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Wednesday, January 18, 2006

Translations and Duality

Imagine playing a game in which cards numbered from 1 to 9 are placed face up on the table, and players take it in turns to pick up a card. Your aim is to be the first to collect a hand in which there are three cards which sum to 15. Now, if you know an optimal strategy for noughts and crosses, or tic-tac-toe, you'll be able to play this game optimally too. The solution is at the end of the post.

This translation between problems I found in a paper by Offer Shai to introduce more useful kinds of transformations between engineering problems. For example, to check whether a complicated configuration of trusses is stable, you form the dual of its graph, thereby yielding a new graph which represents a certain mechanism. Your question has now become whether this mechanism is mobile, something you already know how to solve. (See p. 16 for a more thorough table of the analogy.) Shai goes on to use this translation to find unthought of analogues to known concepts.

In recent years string theorists have pointed to extraordinarily rich mathematical dualities thrown up by their understanding that certain physical models should be dual. Cumrun Vafa's Geometric Physics is a gentle introduction (at least to begin with) to some of these. Again, analogues can end up looking very different: "...the question of quantum corrections for one manifold gets transformed to the question involving the variation of complex structure on the other, which is classical."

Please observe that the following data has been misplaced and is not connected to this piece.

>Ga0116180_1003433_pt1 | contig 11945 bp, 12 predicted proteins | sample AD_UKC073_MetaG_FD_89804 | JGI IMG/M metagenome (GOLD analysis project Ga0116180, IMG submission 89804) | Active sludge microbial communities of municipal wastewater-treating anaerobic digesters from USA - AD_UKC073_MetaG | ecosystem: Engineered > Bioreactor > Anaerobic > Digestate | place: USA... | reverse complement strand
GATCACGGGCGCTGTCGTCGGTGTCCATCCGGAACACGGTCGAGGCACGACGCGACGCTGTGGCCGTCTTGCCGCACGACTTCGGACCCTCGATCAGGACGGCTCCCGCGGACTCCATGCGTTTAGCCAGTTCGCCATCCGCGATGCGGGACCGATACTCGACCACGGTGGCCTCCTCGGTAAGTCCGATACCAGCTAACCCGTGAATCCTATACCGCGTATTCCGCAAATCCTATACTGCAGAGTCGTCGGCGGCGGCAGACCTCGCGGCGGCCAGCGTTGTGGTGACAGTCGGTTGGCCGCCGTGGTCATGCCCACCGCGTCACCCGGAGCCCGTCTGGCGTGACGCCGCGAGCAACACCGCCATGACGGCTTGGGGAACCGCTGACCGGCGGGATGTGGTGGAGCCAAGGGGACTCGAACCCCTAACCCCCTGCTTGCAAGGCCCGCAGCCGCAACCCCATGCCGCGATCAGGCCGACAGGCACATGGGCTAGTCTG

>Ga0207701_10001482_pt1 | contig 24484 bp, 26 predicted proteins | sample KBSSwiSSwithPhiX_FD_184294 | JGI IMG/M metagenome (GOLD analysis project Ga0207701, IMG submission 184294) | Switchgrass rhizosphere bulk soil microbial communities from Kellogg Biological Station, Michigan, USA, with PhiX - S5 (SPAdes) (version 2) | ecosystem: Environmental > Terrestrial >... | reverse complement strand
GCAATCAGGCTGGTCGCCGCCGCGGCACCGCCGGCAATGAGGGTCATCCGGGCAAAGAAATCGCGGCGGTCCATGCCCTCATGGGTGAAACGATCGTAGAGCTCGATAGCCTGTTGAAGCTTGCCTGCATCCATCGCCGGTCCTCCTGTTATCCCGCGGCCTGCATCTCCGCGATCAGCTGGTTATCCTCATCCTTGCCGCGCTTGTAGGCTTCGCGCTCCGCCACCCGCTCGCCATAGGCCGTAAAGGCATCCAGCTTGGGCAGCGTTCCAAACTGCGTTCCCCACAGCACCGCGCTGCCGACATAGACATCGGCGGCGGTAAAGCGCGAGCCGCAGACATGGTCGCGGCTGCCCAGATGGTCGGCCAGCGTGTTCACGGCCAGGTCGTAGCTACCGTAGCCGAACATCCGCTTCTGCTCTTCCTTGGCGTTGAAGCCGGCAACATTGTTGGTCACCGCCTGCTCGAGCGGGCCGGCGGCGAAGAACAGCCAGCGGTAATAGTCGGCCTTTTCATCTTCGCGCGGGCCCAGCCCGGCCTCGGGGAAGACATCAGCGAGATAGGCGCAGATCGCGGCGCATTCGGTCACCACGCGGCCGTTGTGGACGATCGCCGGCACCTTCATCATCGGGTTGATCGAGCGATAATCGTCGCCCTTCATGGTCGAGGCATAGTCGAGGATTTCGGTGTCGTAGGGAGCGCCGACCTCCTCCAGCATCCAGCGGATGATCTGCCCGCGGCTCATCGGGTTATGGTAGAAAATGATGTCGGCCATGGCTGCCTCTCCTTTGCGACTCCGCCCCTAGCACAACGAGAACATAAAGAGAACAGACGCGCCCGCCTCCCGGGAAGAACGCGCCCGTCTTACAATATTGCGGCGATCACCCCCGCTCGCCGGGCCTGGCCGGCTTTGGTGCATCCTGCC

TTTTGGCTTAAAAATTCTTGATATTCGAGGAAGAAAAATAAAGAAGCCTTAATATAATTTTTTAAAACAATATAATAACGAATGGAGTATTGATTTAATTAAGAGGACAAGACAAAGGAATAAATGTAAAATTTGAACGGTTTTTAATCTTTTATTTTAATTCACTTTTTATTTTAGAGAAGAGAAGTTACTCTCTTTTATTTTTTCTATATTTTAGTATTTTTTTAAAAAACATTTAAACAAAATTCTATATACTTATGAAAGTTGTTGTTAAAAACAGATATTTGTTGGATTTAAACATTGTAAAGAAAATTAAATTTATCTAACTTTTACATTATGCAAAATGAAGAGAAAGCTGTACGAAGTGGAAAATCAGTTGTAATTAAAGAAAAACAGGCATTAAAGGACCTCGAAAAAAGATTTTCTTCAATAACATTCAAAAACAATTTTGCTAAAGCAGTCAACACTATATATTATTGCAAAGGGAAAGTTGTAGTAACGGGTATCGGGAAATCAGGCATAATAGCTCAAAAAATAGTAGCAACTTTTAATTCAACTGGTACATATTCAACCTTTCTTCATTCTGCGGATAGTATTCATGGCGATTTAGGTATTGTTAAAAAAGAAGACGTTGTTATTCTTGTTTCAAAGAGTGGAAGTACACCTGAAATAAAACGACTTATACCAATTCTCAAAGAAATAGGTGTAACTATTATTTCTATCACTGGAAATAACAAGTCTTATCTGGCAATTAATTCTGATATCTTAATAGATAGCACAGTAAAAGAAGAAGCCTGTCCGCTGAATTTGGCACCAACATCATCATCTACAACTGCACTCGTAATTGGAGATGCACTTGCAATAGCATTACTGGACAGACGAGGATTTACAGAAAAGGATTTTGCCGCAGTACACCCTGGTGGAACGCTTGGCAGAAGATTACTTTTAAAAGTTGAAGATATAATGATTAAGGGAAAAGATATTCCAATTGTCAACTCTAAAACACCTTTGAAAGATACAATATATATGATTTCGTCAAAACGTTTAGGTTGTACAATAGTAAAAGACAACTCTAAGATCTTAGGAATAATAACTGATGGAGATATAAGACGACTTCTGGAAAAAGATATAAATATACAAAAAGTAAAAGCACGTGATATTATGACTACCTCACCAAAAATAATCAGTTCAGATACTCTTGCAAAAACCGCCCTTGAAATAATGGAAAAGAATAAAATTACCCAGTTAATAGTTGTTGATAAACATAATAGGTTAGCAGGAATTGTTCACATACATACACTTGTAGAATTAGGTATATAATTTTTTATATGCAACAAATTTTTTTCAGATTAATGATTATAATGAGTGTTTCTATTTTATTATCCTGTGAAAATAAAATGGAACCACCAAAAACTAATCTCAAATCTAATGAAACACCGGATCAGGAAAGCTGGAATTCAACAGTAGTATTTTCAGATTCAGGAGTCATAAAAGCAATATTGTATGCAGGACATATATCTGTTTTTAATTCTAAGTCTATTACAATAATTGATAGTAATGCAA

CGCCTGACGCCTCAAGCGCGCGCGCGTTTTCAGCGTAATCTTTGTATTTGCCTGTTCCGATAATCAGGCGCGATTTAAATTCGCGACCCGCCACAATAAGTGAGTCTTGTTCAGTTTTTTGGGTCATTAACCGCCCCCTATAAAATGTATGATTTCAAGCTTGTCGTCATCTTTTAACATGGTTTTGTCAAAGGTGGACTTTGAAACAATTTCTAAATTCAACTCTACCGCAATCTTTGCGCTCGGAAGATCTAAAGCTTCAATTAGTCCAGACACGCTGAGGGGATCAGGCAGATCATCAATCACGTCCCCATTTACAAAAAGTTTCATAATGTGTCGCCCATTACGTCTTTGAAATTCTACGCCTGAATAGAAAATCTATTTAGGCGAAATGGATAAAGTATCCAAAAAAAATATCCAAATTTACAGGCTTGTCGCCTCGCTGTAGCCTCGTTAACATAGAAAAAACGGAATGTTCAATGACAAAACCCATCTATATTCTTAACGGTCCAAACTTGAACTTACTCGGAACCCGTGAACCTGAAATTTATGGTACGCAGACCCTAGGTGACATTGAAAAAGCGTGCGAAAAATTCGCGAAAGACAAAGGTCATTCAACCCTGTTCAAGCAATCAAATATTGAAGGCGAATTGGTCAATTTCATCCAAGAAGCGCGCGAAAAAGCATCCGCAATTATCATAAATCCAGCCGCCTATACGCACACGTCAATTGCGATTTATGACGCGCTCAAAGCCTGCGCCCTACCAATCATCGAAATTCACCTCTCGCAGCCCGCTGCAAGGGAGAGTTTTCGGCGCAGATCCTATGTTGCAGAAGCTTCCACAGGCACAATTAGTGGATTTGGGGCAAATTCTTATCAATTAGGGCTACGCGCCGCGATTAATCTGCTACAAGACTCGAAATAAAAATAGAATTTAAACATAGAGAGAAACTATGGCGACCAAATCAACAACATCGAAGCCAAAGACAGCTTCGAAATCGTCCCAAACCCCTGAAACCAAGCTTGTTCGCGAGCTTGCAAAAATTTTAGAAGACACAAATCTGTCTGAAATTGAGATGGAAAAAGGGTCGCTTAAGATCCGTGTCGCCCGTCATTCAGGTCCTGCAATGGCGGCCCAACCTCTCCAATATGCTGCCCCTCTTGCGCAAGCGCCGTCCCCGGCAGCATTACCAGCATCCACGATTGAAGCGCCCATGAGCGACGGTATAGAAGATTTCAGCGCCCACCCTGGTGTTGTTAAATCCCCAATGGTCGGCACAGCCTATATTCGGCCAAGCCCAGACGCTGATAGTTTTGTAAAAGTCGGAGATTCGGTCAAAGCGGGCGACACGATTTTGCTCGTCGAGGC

I've been chatting with John Baez about another opportunity for analogizing, this time between using different rigs. Rigs are essentially rings but without necessarily having inverses for addition. like the natural numbers. If you follow the link, you'll be able to see how sums of amplitudes of paths from quantum mechanics, the path of least action from the calculus of variations, and path connectedness from homotopy theory are all related.

Answer to puzzle: Each time you or your opponent takes a card imagine a O or an X being placed in the corresponding square in this grid:

2 7 6
9 5 1
4 3 8


Georg said...

The tic-tac-toe duality isn't exact, though, is it? E.g. 9+6=15 gives a winning hand in the card game, but the corresponding two noughts or crosses don't give a win in tic-tac-toe.

February 10, 2006 5:53 PM  
david said...


Notice that I specified that 3 cards need to sum to 15, so it is an isomorphic problem. It's not a bad party trick. People sense something familiar about the situation but usually don't quite know why.

February 10, 2006 10:28 PM  

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